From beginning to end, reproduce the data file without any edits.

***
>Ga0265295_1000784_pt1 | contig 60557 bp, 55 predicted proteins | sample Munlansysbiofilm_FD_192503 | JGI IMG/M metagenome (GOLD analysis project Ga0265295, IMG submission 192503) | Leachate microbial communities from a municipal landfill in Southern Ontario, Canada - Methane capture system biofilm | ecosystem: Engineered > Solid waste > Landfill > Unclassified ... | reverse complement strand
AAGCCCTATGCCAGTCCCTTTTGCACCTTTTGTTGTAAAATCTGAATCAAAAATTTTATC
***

>Ga0265295_1000784_pt1 | contig 60557 bp, 55 predicted proteins | sample Munlansysbiofilm_FD_192503 | JGI IMG/M metagenome (GOLD analysis project Ga0265295, IMG submission 192503) | Leachate microbial communities from a municipal landfill in Southern Ontario, Canada - Methane capture system biofilm | ecosystem: Engineered > Solid waste > Landfill > Unclassified ... | reverse complement strand
AAGCCCTATGCCAGTCCCTTTTGCACCTTTTGTTGTAAAATCTGAATCAAAAATTTTATC